The Gentleman Clothier

Their final production of the season, The Hamilton Players’ Guild presents, The Gentleman Clothier, directed by Greg Flis and produced by Lynne Jamieson 

In their final production of the season, The Hamilton Players’ Guild presents, The Gentleman Clothier, directed by Greg Flis and produced by Lynne Jamieson and Lawrence Hamilton. Yes, it’s Norm Foster again. Not a season of theatre goes by in the Hammer without one or the other of the surrounding local theatres drawing on a Foster play. This trend hits the professional, community and amateur level of theatre and the reason is easy to google. A quick search on line and you’ll find that Norm Foster is considered one of Canada’s most produced playwrights and has been for the last 25 years. That said, his scripts can be a little formulaic for my taste but it turns out The Gentleman Clothier surprisingly breaks the predictable mold.

It’s a magical tale with shades of It’s a Wonderful Life/ A Christmas Carol mixed together and peppered  with social comment on the historical disregard for the voices of women and LGBTQ individuals. A strong lead and a pleasing ensemble kept Foster’s gratuitously long scenes interesting and some additional help with production values could have transformed it into a delightful fairytale experience.

In the lead role, Daniel Gariépy is the thorough embodiment of the anachronistic Norman Davenport. With every word and gesture, he confirms his deep asynchrony with the modern world. The supporting cast members mirror his commitment and so it’s easy to invest in his tale.

Gale Edwards as Alisha Sparrow is so charming it’s easy to imagine why Norman is willing to give up his confirmed bachelor status. What they have together on stage is chemistry and this chemistry also extends to Gariépy’s stage bond with his insistent employees: Patrick, played by Key Paul Straughan and Sophie, played by Aimee Kessler Evans.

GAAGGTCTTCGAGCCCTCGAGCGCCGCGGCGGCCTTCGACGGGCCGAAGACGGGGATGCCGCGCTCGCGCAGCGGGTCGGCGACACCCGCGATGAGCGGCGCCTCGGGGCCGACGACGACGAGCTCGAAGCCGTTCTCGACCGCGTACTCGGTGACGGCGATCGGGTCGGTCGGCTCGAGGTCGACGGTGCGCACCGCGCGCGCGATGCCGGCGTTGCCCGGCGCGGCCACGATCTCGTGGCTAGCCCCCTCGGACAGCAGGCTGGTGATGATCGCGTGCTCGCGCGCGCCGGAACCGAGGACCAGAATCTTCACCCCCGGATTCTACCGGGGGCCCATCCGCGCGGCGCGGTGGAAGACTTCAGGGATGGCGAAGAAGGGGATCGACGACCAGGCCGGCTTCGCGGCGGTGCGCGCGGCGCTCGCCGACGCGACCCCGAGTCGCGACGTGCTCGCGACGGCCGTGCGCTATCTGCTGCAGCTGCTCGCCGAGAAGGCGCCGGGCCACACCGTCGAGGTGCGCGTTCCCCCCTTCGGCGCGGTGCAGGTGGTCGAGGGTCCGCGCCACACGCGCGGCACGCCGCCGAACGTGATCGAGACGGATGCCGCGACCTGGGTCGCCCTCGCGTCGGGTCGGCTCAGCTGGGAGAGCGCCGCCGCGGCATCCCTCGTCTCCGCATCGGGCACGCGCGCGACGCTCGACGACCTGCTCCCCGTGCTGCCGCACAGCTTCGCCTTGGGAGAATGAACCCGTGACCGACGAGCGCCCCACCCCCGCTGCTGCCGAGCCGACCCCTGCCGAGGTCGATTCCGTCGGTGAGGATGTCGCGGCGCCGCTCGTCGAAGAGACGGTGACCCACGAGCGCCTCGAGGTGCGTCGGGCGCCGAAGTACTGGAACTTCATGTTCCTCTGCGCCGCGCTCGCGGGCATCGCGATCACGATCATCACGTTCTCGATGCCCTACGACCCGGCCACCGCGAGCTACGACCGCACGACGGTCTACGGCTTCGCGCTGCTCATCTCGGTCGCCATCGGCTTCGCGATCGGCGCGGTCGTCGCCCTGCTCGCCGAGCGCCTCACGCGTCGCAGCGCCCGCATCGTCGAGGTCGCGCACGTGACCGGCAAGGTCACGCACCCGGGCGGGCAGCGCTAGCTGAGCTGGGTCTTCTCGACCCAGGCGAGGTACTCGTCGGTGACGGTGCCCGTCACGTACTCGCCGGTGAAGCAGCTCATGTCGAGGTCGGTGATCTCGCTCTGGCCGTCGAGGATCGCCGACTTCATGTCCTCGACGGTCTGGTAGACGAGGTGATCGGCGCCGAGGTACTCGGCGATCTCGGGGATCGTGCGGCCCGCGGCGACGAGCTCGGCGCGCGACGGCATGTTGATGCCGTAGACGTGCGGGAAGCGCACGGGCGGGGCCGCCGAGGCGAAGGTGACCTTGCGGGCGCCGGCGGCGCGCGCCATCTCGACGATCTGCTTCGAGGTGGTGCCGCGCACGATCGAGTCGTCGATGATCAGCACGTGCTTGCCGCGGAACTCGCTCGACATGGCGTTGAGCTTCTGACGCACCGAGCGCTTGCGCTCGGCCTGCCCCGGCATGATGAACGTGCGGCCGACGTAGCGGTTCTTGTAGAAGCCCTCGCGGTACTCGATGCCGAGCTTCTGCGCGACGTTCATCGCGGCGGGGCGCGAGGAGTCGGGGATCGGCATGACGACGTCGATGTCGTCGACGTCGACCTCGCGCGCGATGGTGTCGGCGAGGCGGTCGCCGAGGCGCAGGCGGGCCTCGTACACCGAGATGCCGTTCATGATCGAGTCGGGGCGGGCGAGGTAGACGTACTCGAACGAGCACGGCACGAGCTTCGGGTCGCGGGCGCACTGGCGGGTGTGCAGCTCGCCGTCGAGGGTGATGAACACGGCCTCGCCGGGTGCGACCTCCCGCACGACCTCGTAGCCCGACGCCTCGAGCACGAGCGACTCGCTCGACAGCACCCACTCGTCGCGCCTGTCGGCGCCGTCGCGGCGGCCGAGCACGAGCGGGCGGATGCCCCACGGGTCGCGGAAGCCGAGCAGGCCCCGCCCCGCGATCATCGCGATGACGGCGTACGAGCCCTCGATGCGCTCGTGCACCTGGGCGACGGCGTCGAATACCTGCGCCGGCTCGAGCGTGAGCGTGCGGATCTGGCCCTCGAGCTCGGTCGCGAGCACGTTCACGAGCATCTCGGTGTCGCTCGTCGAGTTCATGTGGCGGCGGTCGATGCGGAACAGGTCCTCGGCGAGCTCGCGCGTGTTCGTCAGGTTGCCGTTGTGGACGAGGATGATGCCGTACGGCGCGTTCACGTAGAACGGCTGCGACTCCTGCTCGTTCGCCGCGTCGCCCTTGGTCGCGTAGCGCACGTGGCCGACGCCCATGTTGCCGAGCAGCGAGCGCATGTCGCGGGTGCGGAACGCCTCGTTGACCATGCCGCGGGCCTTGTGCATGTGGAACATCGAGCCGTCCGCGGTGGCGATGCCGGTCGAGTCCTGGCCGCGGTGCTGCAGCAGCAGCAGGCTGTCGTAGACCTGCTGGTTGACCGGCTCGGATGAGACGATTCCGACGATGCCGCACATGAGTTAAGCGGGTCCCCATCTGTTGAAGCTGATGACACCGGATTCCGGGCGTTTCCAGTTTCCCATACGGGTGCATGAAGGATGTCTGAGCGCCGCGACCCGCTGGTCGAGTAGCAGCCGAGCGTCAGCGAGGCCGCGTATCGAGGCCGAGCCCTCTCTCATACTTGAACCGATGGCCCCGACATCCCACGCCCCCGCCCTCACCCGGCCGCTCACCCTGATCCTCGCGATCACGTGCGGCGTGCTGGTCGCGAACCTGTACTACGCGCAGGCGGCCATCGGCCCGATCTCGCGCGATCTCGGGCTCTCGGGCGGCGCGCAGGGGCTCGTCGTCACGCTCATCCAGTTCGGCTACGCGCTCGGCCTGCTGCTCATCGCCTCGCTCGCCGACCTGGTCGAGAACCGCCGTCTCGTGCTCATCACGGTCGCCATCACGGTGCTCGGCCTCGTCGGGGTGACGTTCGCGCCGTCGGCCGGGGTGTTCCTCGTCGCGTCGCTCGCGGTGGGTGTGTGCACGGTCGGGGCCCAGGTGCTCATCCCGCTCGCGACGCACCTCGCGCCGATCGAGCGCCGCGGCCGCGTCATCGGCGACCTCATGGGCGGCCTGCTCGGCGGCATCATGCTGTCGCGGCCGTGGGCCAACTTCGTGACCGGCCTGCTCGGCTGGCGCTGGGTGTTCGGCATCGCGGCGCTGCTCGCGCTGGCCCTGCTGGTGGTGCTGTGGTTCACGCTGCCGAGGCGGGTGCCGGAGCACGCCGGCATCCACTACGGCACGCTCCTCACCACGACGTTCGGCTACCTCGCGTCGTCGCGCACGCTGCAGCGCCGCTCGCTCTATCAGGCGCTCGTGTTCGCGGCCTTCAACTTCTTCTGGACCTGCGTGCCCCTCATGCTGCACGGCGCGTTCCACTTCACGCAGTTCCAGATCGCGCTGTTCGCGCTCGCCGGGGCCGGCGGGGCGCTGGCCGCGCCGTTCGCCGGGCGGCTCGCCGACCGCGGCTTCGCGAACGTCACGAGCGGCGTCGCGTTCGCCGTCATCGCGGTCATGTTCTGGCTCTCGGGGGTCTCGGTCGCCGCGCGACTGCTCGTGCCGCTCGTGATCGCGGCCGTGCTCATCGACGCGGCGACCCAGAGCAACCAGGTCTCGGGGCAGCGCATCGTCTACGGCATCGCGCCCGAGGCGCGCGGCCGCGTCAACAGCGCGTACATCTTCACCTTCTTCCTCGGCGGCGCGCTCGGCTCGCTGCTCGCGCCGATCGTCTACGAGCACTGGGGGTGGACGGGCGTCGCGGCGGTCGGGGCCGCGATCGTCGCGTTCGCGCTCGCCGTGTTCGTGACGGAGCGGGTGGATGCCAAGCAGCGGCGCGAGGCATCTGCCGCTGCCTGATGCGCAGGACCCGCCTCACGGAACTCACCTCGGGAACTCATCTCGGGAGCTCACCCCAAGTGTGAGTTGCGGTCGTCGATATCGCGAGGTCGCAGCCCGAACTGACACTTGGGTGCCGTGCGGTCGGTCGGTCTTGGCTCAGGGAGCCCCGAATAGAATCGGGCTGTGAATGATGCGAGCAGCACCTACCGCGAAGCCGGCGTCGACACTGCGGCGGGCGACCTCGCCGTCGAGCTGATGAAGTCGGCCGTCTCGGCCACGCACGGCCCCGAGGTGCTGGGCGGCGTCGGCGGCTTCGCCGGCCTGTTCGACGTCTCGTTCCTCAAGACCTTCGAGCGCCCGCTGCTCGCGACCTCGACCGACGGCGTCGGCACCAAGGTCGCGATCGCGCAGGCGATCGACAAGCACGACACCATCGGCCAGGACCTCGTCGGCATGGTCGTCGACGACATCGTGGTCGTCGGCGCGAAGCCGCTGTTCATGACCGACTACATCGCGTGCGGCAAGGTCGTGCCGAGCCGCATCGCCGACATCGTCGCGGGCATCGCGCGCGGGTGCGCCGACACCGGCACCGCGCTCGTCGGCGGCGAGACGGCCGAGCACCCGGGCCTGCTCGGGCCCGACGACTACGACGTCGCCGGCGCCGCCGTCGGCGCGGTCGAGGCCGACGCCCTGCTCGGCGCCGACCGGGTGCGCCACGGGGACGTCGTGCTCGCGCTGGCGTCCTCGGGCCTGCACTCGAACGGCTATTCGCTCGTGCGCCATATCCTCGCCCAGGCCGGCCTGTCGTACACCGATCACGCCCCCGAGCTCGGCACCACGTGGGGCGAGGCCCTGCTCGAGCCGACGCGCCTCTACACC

Straughan finds footing in the second act as the world changes into historical London, and he speaks about the pace of life as a reflection of both the past and the future. It’s a light touch performance but it pays off in the end with a strong final twist….which I can’t tell you. Similarly, Kessler Evans wisely stays away from a stereotypical portrayal of Sophie as a lesbian. The writing might suggest otherwise but first and foremost she is a person and a tailor and this really speaks to her authenticity as a character and even deeper to the way society should approach all persons not as broad stroke types but as unique individuals. 

Ultimately, the production works based on the magnetism of this cast but it doesn’t necessarily get a lot of support in the way that it’s imagined on stage. The set design is very attractive and works well as it travels through time. The beautiful stone wall piece outside the shop door, for instance is a classic touch but somehow the space isn’t used practically enough. Actors are often hung up in centre stage standing unnaturally for long periods of time. If a work place is common to a worker, they gather around certain spaces like the desk, the chair or the sofa. It’s not a natural human instinct to stand in the middle of a room so this makes some scenes feel awkward.

In addition, clever changes in the wood paneling create the opportunity for quick stock changes as the show shifts between time periods. This is a great idea but the innovation could be taken farther with the introduction of wheels making it easier for intrusive stage hands to complete set changes. There’s nothing like watching someone in a black outfit struggle with a set change, to distract an audience and dare I say squelch the enchantment of a production and this production should embody enchantment. For example, when the fateful wishes transmit our protagonist back and forth through time, some sort of lighting or sound affect would be helpful to support the very strong fairy–tale element of this piece.

Finally, the basic story here is a sweet little nugget with characters who will charm you with their humanity. It would have been nice to have a little more pixie dust thrown on the whole affair with some thoughtful production values, but that doesn’t mean you won’t remember the story of Norman Davenport and the choice he made. V

The Gentleman Clothier

June 6-8 and 13-15, 8 PM

And June 8 and 15, 2 PM (Matinees)

The Players’ Guild of Hamilton

80 Queen St. South

Box office: (905) 529 - 0284;

Tickets: $30 

($25 for Thursday performances)

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